Originally published by Frontline Defence News
Canada’s defence industry contributed $6.7 billion in GDP, $10 billion in revenues and 63,000 jobs to the Canadian economy in 2014, according to a new report developed by Innovation, Science and Economic Development Canada and Statistics Canada in collaboration with the Canadian Association of Defence and Security Industries (CADSI.
The report, State of Canada’s Defence Industry, 2014, was launched on the opening day of CANSEC 2016, Canada’s global defence and security trade show at the EY Centre in Ottawa.
“This study is important for both industry and government,” said CADSI President Christyn Cianfarani. “It is the most detailed and comprehensive study of the Canadian defence sector ever conducted and it confirms that Canada’s defence industry is high wage, export intensive, technology rich and pan-Canadian.”
The report indicates that Canada’s defence industry compensation is 60 per cent higher than the national average. The sector’s export performance is 60 per cent of sales, up from 50 percent in 2011. Engineers, scientists, researchers, technicians and technologists comprise over 30 per cent of the jobs in the defence industry, which highlights the innovative nature of the sector. Production workers make up another 40 per cent of the defence labour force.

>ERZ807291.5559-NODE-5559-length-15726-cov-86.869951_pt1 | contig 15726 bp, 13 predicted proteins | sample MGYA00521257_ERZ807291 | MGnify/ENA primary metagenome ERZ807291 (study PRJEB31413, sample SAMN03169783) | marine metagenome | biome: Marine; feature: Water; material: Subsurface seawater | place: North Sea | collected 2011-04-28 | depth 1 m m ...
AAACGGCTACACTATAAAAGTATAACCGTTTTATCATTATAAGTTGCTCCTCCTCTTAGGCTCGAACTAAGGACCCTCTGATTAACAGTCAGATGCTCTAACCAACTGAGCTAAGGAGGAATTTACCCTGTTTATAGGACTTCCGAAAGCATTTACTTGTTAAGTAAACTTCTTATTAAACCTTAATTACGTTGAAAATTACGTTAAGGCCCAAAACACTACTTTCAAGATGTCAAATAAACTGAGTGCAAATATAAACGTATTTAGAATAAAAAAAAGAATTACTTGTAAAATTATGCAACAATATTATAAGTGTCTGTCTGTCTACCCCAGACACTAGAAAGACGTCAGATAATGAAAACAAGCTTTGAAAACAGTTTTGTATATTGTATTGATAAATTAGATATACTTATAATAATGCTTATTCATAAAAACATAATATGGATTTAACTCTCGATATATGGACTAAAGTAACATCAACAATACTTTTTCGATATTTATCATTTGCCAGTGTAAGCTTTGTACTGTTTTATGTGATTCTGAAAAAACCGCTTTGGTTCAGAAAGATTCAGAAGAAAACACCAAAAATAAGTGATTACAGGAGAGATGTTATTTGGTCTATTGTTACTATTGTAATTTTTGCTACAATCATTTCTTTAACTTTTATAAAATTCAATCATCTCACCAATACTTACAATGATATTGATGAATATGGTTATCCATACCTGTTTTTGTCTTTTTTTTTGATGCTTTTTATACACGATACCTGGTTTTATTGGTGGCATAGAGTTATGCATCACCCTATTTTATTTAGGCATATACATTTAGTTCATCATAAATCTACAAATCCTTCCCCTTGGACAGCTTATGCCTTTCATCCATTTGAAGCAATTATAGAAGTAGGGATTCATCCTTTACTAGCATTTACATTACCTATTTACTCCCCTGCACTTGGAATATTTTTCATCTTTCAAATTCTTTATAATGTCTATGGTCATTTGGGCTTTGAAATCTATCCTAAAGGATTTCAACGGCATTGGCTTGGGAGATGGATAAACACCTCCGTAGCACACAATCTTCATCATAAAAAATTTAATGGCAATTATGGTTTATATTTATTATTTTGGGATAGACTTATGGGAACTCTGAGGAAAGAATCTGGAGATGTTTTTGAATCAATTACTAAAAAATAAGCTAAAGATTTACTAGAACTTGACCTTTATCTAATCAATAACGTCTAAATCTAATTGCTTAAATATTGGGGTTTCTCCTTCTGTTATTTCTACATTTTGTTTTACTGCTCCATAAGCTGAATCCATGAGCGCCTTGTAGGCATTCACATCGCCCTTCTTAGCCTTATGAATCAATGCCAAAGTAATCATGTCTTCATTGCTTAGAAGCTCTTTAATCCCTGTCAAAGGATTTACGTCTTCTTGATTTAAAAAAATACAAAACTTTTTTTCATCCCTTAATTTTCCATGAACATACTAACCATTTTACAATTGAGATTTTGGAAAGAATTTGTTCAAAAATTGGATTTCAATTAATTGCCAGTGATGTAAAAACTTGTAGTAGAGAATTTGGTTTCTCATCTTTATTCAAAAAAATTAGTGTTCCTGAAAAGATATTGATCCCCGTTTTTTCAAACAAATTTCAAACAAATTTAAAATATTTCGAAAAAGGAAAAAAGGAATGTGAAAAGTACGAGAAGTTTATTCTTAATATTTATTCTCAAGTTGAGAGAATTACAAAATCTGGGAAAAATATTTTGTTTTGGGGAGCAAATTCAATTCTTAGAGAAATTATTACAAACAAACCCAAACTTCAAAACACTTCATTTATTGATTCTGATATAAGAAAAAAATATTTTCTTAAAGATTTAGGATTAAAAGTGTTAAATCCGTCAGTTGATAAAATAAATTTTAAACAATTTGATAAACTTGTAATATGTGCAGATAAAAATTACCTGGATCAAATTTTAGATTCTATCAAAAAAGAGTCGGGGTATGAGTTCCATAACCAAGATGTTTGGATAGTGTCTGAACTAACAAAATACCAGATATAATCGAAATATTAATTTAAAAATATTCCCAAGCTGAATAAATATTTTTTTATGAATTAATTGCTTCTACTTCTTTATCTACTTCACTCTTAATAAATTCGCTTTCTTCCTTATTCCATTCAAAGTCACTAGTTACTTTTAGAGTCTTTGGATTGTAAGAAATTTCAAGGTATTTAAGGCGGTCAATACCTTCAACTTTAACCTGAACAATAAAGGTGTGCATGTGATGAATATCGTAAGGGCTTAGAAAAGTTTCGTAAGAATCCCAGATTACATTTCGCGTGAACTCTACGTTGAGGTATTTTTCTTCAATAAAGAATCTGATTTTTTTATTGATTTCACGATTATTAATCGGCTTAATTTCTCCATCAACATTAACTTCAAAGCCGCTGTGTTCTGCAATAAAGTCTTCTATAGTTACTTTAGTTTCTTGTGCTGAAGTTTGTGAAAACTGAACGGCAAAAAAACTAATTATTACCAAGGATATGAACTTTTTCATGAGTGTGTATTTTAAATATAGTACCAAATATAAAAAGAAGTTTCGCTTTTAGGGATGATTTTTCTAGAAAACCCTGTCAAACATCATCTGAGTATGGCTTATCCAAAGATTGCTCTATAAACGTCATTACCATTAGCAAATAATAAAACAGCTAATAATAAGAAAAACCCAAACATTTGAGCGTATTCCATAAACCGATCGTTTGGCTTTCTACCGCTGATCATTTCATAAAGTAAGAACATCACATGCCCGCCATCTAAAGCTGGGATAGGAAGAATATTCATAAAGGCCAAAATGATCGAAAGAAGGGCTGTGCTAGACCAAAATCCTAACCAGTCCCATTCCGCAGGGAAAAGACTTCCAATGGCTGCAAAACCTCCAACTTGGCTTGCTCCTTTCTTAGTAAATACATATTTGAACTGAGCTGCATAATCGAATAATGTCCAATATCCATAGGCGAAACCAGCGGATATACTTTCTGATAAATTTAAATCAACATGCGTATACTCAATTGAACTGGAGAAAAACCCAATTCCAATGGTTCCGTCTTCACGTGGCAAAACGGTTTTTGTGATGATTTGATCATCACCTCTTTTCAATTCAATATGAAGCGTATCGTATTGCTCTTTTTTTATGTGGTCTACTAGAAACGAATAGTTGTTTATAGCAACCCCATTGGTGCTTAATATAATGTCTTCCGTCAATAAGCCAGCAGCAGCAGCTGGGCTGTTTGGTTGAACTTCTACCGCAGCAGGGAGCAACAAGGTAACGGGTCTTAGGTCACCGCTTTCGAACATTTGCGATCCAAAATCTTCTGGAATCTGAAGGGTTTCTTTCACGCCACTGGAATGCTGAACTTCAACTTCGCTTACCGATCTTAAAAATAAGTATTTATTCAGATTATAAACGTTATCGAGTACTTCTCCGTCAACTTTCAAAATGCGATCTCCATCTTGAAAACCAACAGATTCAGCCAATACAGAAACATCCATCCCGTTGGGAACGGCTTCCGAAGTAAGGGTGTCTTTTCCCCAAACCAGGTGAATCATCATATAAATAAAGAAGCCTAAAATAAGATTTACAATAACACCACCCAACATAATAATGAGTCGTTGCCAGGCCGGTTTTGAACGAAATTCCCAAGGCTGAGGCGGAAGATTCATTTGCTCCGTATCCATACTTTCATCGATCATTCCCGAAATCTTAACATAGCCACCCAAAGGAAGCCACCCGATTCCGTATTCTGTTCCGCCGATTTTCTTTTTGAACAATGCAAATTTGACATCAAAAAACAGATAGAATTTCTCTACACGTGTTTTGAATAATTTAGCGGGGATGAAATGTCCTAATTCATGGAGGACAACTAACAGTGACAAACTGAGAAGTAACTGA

“Companies that make up the Canadian defence industrial base—most of which are present here at CANSEC—and the types of jobs they offer, are what Canada needs and what governments should value in today’s global economy,” concluded Ms. Cianfarani. “With the recapitalisation of the Canadian Armed Forces currently underway, the Government of Canada has the opportunity of a generation to make the Canadian defence industry a source of innovation-led growth.”
CANSEC is Canada's global defence and security trade show, hosted by CADSI since 1998. Over the years, CANSEC has grown to a global show that welcomes over 11,000 registrants from Canada and abroad to see first-hand Canadian goods and technologies sought the world over.
The full report can be found at: www.madeacrosscanada.ca.